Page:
Cross-boundary flows of energy and nutrients link biodiversity and functioning in adjacent ecosystems. The composition of forest tree species can affect the structure and functioning of stream ecosystems due to physical and chemical attributes, as well as changes in terrestrial resource subsidies. We examined how variation in riparian canopy composition (coniferous, deciduous, mixed) affects adjacent trophic levels (invertebrate and microbial consumers) and decomposition of organic matter in small, coastal rainforest streams in southwestern British Columbia. Breakdown rates of higher-quality red alder (Alnus rubra) litter were faster in streams with a greater percentage of deciduous than coniferous riparian canopy, whereas breakdown rates of lower-quality western hemlock (Tsuga heterophylla) litter were independent of riparian forest composition. When invertebrates were excluded using fine mesh, breakdown rates of both litter species were an order of magnitude less and were not significantly affected by riparian forest composition. Stream invertebrate and microbial communities were similar among riparian forest composition, with most variation attributed to leaf litter species. Invertebrate taxa richness and shredder biomass were higher in A. rubra litter; however, taxa evenness was greatest for T. heterophylla litter and both litter species in coniferous streams. Microbial community diversity (determined from terminal restriction fragment length polymorphisms) was unaffected by riparian forest or litter species. Fungal allele richness was higher than bacterial allele richness, and microbial communities associated with lower-quality T. heterophylla litter had higher diversity (allele uniqueness and richness) than those associated with higher-quality A. rubra litter. Percent variation in breakdown rates was mostly attributed to riparian forest composition in the presence of invertebrates and microbes; however, stream consumer biodiversity at adjacent trophic levels did not explain these patterns. Riparian and stream ecosystems and their biotic communities are linked through exchange and decomposition of detrital resources, and we provide evidence that riparian forest composition affects stream ecosystem catabolism despite similarities in microbial and invertebrate communities. PMID:21560685

Kominoski, John S; Marczak, Laurie B; Richardson, John S



Multielemental analysis of tree rings: a survey of coniferous trees in the Great Smoky Mountains National Park. [Picea rubens; Abies fraseri; Tsuga canadensis; Pinus rigida; Pinus strobus  

SciTech Connect

Conifers were sampled at various locations in the Great Smoky Mountains National Park (GSMNP) to examine changes in growth rate and elemental composition of the tree rings as a function of tree species and location. Earlier studies in the park had indicated (1) recent increases in deposition of trace metals at high-elevation sites and (2) decreased tree ring widths and increased iron accumulation in short-leaf pine between 1863 and 1912 in trees at Cades Cove, which were thought to be influenced by emissions from copper smelters at Copperhill, Tennessee, 88 km upwind of the cove. Conifers were cored for multielement analysis growth analysis at nine locations throughout the GSMNP. Multielement analysis was performed for 31 elements, 21 of which were generally detected in the xylem: Al, B, Ba, Be, Ca, Cd, Cu, Fe, Hf, K, Li, Mg, Mn, Na, Ni, P, Pb, Si, Sr, Ti, and Zn. There was little evidence of a synchronous growth decline in conifers between 1863 and 1912 at the sites sampled. A comparison between raw ring widths averaged over the periods 1974 to 1983 and 1929 to 1958 showed that approximately 77, 83, and 88% of all red spruce, Fraser fir, and hemlock, respectively, had lower growth rates during the latter time period. The elemental concentrations found in wood suggest that the trees in the GSMNP are not exposed to levels of trace metals as high as are trees immediately downwind of smelters or fossil fuel plants. However, the patterns of Mn and Zn in Fraser fir at high-elevation sites and the temporal similarity between increases of Al, B, Cu, Fe, and Ni in wood and increases in fossil fuel emissions upwind of the GSMNP suggest that forests in the park are exposed to increasing levels of trace metal deposition or that trace metals are made more available for uptake by trees as a result of anthropogenic influences. 48 refs., 22 figs., 11 tabs.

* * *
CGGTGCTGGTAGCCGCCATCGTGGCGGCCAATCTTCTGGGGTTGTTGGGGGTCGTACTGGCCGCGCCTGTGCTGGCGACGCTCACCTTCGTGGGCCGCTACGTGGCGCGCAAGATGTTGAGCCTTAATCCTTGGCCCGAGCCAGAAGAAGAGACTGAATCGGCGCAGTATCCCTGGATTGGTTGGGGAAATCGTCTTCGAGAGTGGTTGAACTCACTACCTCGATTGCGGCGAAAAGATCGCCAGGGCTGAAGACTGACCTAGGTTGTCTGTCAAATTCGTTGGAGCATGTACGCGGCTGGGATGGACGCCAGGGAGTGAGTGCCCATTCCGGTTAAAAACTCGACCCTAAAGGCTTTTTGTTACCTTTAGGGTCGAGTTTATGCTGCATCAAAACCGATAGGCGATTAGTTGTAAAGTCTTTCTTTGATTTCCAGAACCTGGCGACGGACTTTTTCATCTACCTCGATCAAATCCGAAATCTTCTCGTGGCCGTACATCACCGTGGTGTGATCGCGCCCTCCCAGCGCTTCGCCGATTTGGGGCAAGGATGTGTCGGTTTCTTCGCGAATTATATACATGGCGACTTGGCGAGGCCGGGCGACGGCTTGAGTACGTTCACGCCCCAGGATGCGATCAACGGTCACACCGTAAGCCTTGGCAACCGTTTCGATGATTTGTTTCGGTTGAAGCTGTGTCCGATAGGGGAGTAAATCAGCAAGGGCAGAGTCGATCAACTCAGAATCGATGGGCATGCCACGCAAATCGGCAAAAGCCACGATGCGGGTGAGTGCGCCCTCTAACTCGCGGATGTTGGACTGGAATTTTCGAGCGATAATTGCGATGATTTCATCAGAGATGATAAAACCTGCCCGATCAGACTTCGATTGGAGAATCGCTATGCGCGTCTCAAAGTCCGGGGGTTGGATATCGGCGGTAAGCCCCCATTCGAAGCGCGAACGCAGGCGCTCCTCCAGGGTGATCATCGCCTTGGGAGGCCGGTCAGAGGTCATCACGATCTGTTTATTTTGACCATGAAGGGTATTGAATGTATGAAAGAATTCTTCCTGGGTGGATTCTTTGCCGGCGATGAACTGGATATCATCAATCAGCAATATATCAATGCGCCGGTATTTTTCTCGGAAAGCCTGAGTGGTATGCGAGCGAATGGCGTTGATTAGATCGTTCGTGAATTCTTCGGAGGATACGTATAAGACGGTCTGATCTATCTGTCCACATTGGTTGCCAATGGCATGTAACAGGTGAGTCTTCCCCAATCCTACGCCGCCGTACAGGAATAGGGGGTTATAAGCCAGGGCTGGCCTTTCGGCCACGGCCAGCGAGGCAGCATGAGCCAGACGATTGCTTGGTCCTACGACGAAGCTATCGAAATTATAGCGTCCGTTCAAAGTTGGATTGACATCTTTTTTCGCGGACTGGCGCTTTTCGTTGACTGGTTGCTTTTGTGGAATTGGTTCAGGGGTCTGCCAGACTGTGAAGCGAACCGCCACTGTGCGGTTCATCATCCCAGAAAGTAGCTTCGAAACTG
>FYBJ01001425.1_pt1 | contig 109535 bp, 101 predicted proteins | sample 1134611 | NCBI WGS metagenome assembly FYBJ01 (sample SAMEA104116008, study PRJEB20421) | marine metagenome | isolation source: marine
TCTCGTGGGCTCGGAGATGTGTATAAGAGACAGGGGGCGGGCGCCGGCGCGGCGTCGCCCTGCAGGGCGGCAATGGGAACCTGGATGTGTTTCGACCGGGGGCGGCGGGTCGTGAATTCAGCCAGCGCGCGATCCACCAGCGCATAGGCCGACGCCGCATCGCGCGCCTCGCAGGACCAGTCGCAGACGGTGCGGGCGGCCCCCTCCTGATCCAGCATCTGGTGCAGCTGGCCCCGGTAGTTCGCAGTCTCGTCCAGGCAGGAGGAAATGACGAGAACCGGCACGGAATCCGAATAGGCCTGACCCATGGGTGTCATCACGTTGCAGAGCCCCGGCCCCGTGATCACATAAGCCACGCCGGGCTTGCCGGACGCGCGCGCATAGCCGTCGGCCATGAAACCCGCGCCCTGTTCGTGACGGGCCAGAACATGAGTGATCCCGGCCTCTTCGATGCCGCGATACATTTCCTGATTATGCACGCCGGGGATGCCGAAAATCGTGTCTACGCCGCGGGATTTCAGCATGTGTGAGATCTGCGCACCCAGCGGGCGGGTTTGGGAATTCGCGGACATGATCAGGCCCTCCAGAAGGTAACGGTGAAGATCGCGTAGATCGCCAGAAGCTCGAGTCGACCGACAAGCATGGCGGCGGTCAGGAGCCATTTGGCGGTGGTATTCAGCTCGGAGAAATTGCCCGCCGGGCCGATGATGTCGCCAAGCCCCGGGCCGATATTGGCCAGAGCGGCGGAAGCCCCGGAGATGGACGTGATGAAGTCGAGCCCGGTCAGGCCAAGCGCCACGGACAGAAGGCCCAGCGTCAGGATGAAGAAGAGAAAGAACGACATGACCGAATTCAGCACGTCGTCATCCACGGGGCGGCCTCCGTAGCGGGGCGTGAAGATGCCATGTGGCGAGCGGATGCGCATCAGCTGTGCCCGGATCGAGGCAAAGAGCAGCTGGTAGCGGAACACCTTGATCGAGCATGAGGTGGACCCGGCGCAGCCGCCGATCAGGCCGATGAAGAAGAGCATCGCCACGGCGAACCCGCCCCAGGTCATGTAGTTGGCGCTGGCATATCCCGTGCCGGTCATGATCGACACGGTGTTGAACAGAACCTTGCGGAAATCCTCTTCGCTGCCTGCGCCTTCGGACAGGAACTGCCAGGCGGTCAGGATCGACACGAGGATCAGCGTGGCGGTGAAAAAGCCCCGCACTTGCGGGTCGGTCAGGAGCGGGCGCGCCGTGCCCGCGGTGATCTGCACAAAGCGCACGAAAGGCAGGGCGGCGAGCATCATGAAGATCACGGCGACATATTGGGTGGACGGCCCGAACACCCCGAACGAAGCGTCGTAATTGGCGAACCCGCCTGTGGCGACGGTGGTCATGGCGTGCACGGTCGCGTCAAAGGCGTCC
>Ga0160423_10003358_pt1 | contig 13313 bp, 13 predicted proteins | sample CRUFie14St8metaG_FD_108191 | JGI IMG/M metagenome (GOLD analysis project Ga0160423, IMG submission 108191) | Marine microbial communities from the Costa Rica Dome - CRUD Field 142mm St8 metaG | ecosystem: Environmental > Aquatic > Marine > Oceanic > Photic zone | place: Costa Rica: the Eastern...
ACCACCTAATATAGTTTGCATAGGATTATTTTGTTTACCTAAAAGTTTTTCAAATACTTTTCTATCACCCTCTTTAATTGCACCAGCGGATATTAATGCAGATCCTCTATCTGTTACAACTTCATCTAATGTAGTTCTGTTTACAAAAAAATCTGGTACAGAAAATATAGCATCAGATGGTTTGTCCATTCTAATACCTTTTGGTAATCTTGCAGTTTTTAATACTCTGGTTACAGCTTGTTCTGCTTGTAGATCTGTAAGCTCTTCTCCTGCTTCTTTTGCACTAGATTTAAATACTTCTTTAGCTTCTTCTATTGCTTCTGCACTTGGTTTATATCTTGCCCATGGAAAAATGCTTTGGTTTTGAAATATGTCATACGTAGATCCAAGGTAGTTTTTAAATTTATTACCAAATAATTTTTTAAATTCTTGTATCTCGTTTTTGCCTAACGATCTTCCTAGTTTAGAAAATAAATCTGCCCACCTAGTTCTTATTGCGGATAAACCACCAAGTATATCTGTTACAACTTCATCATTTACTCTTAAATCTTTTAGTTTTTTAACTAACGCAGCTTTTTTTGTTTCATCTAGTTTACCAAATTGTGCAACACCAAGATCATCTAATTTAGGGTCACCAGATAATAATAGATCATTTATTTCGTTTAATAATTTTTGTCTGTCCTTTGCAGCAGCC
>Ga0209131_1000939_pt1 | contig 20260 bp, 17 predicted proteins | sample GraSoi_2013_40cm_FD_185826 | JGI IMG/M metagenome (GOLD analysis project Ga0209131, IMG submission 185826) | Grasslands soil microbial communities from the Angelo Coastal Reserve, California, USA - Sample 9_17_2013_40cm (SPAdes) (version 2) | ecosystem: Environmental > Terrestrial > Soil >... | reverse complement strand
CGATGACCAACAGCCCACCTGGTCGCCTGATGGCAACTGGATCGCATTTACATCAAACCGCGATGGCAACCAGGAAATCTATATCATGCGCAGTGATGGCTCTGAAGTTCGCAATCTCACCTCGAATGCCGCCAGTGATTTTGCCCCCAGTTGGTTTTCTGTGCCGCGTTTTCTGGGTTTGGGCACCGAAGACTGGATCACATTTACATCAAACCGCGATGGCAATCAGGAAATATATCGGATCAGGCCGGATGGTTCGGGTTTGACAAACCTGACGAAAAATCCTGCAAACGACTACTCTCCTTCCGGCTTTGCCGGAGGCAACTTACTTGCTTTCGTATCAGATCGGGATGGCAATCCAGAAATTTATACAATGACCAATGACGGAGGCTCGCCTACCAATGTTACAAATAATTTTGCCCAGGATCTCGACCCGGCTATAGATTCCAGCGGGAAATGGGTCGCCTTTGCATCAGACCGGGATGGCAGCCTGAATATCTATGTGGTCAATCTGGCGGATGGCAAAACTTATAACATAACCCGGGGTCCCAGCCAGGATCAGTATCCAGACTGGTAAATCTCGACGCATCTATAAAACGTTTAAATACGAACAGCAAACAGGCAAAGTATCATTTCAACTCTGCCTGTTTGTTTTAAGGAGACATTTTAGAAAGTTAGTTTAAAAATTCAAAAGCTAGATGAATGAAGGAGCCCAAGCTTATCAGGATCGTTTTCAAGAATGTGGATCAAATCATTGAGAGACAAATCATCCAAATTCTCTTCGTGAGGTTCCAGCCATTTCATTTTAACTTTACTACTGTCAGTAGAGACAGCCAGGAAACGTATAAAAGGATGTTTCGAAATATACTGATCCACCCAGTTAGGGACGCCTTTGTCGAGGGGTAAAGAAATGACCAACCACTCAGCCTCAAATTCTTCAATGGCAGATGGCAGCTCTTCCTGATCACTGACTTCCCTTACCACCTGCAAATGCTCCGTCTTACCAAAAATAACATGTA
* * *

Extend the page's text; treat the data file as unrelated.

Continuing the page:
Baes, C.F. III; McLaughlin, S.B.



Ecology, 85(1), 2004, pp. 284289 2004 by the Ecological Society of America  

E-print Network

AS REFUGES FROM FUNGAL PATHOGENS FOR SEEDS OF EASTERN HEMLOCK (TSUGA CANADENSIS) D. L. O'HANLON-MANNERS AND P not significantly improve survival either in logs or in soil, even though survival of control seeds; fungal pathogens; nurse logs; seed mortality; Tsuga Can- adensis. INTRODUCTION Within forested ecosystems


Toxicosis in dairy cattle exposed to poison hemlock (Conium maculatum) in hay: isolation of Conium alkaloids in plants, hay, and urine.  


Cattle in two herds developed signs of bloating, increased salivation and lacrimation, depression, respiratory distress, ataxia, and death after ingestion of hay that contained large amounts of poison hemlock (Conium maculatum). Twenty of 30 Angus cows and calves were affected in the first herd (2 died). In the second herd, 5 of 30 Holstein heifers were affected (1 died). The Conium alkaloids, coniine and gamma-coniceine, were quantified in the hay, the plants from the responsible hayfield, and the urine of affected animals. PMID:1554771

Galey, F D; Holstege, D M; Fisher, E G